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Open Access (free)
Yulia Karpova

great popularity and high attendance at the exhibition implied an affirmative answer – or, at least, the willingness of Russians to dwell on it now. Western design historians and curators, too, increasingly contribute to this positive narrative of the history of Soviet design, but from a more critical, distanced position. They appreciate precisely what people such as Kos’kov consider to be errors: interdisciplinary approaches, drawing on the findings of philosophy and sociology, and an orientation towards the harmonisation of the environment rather than sheer profit

in Comradely objects
Open Access (free)
Tania Anne Woloshyn

popular press, was, by 1929, already legitimate and established as ‘mainstream medicine’ – hence the ‘scandal’. 56 On the one hand, Finsen’s Nobel Prize (1903), Gauvain’s knighthood (1920), and ongoing royal sanctioning indicates that it was a legitimate medical therapy by this time. On the other hand, light therapy’s zealous use and popularity caused the MRC considerable distress from the early 1920s onwards, as Edwards himself showed, because

in Soaking up the rays
Yulia Karpova

’ experimentation with textures in the 1960s; hence the popularity of pulegoso in the Soviet Union. 3 Jacques Rancière, ‘Foreword’, in The Politics of Aesthetics: The Distribution of the Sensible (London: Continuum, 2006), p. 10. 4 Jacques Rancière, ‘Artistic Regimes and the Shortcomings of the Notion of Modernity’, in The Politics of Aesthetics, p. 21. 5 Boris Groys, The Total Art of Stalinism: Avant-garde, Aesthetic Dictatorship, and Beyond (Princeton, NJ: Princeton University Press, 1992). 6 Matthew Cullerne Bown, Socialist Realist Painting (New Haven, CT: Yale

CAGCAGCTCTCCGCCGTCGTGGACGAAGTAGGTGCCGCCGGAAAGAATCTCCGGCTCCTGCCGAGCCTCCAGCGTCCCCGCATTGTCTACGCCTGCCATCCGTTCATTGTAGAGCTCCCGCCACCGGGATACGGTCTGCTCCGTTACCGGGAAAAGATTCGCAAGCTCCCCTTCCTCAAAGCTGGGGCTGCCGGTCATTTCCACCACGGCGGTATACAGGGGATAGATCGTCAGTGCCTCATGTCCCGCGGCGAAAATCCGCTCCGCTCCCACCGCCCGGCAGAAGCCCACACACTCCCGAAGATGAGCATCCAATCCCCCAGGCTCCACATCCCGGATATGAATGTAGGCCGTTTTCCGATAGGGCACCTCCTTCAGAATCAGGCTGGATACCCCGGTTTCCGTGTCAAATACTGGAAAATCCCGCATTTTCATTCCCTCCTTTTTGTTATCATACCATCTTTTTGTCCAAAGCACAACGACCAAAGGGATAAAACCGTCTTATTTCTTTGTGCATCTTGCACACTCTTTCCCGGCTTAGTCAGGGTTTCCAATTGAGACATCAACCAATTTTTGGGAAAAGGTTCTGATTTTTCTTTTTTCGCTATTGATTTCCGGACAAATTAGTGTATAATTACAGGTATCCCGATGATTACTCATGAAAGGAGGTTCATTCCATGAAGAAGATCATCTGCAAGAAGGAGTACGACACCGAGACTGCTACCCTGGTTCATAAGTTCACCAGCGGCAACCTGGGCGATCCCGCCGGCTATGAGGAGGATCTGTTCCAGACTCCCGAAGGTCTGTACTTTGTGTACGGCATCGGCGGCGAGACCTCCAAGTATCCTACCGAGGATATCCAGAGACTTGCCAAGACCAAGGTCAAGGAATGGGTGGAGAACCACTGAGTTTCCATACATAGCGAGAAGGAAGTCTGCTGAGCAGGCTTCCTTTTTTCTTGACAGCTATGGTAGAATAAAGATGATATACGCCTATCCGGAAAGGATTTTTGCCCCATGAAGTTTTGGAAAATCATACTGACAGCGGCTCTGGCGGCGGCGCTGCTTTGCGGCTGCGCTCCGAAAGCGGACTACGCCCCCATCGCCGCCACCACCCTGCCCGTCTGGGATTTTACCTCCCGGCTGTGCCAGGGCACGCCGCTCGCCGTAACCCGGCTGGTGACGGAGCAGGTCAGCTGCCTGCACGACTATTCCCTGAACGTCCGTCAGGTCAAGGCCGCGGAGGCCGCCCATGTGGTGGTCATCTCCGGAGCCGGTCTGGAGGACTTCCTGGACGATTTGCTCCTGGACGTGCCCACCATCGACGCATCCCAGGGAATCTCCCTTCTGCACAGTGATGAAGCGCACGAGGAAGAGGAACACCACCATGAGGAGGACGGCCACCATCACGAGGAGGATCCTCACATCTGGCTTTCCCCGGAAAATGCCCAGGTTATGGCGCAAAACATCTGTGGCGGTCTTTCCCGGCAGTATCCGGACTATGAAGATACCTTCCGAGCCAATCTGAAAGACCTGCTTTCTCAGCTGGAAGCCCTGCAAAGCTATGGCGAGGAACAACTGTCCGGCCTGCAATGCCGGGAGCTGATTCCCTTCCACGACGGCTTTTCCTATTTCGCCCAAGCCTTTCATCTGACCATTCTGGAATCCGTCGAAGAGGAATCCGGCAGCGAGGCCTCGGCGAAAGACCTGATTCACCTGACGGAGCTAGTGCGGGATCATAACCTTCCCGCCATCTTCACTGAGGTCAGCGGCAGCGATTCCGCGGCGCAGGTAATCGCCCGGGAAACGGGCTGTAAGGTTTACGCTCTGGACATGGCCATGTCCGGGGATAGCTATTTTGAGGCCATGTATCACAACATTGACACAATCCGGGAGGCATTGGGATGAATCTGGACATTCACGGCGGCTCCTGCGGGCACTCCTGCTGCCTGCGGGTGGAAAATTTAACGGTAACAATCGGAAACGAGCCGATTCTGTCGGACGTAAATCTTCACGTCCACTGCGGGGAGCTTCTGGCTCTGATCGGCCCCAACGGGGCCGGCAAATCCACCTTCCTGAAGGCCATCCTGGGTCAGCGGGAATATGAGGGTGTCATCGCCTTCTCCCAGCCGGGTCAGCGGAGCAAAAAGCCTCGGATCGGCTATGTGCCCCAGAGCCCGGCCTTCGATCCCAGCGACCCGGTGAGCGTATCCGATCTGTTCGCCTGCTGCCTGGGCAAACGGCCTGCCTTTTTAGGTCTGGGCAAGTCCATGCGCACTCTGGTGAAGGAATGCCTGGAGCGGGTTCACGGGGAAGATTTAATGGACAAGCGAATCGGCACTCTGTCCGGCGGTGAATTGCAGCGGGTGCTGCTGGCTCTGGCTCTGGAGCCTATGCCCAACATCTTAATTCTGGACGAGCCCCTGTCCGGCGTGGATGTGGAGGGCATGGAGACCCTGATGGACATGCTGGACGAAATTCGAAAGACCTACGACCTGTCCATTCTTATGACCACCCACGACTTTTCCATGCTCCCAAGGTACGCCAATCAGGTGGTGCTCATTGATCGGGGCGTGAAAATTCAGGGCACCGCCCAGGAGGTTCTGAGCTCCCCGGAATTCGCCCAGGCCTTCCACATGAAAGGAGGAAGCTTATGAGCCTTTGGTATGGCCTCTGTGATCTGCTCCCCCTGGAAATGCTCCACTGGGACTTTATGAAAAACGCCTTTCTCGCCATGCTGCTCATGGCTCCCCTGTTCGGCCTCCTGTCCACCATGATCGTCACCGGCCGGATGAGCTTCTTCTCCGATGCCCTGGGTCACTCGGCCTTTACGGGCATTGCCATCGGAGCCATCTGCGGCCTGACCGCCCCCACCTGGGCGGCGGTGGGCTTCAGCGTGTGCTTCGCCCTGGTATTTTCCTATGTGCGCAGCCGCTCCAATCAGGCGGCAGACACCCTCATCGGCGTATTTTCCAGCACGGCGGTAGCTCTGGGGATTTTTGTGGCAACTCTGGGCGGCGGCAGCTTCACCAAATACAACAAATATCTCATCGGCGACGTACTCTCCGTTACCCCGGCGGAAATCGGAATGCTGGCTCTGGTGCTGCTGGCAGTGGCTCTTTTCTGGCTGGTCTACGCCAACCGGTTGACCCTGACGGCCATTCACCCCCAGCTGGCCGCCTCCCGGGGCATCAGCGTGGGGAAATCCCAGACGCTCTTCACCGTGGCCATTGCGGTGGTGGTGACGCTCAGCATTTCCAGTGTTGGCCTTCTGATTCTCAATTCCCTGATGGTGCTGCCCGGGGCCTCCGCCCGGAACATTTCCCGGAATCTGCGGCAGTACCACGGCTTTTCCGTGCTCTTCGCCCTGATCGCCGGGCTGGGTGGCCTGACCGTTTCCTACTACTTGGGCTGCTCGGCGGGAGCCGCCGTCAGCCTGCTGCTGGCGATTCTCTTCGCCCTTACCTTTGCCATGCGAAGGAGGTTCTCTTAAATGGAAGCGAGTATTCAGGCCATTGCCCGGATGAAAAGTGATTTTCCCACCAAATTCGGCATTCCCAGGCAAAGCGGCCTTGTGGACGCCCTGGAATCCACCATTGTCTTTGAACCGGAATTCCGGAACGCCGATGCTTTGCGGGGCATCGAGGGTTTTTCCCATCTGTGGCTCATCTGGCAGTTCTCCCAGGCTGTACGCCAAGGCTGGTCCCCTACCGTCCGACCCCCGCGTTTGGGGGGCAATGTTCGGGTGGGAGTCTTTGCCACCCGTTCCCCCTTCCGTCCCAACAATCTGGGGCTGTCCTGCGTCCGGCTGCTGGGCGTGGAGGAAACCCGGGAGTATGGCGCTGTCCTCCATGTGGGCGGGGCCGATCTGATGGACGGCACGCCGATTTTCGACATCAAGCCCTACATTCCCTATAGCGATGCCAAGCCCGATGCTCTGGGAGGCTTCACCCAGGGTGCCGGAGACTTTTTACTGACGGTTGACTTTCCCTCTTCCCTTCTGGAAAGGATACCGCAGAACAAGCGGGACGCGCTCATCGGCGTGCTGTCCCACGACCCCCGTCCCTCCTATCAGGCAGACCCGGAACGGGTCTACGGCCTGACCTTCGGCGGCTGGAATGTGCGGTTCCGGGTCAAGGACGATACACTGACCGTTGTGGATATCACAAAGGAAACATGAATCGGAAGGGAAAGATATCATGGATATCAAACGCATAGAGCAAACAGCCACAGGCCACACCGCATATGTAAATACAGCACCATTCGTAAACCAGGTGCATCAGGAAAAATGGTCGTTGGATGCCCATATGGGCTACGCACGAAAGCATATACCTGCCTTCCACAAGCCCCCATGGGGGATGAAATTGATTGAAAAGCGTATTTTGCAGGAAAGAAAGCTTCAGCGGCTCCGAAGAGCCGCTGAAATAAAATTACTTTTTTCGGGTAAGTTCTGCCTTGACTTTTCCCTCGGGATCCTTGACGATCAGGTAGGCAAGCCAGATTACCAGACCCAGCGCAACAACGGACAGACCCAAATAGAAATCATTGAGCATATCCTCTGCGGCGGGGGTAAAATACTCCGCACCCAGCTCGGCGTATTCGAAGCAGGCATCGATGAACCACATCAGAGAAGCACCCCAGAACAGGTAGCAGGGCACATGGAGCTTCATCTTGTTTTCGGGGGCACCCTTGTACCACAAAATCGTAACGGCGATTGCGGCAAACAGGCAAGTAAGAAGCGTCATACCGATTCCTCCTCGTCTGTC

in Comradely objects
Open Access (free)
Tania Anne Woloshyn

therapy took place in hospitals, sanatoria, spas, and in private and public clinics, at schools and factories, on the beach, and in the home. 3 It could be expensive (home-use lamps were pricey) or free when physicians or medical officers of health sent poor children and adults to council-run or charitable clinics. By 1928, when The Times distributed ‘Sunlight and Health’, light therapy had reached its zenith in popularity

in Soaking up the rays
Yulia Karpova

attack. On the contrary, these consumer choices found understanding as a legitimate reaction to ‘the striving of a small group of design specialists to offer people, in a centralised manner, a ready and complete model of material environment’.85 Pereverzev’s text exemplifies an internal critique of VNIITE design policy and attitudes that unfolded simultaneously with the development of neodecorativism in decorative art. Both processes captured and responded to the growing popularity of antiques and rising anti-urban moods among Soviet intellectuals that were reflected

in Comradely objects
Yulia Karpova

by 1970. While commitment to citizens’ prosperity was Brezhnev’s strategy to oppose the voluntarism of his predecessor and maintain his own popularity, the quality of consumer goods could not steadily grow because of systemic industrial flaws, such as outdated equipment, poor supply of materials, and the ongoing prevalence of quantitative plan indicators that precluded qualitative improvement. At the same time, as Natalia Chernyshova demonstrates in her study of Brezhnev-era consumption, by the 1970s Soviet people had grown more familiar with Western consumer goods

in Comradely objects
Open Access (free)
Tania Anne Woloshyn

lights clearly found a new market in the 1890s in the wake of Edison’s incandescent bulbs’ tremendous popularity and commercial exploitation. See also Bazerman, Edison’s Light , p. 337. 65 ‘Light Treatment in Hospitals’, The Times , ‘Sunlight and Health’ special supplement, 22 May 1928, pp. xxxi–xxxii, at p. xxxii. This is also cited in Jamieson, ‘An Intolerable

in Soaking up the rays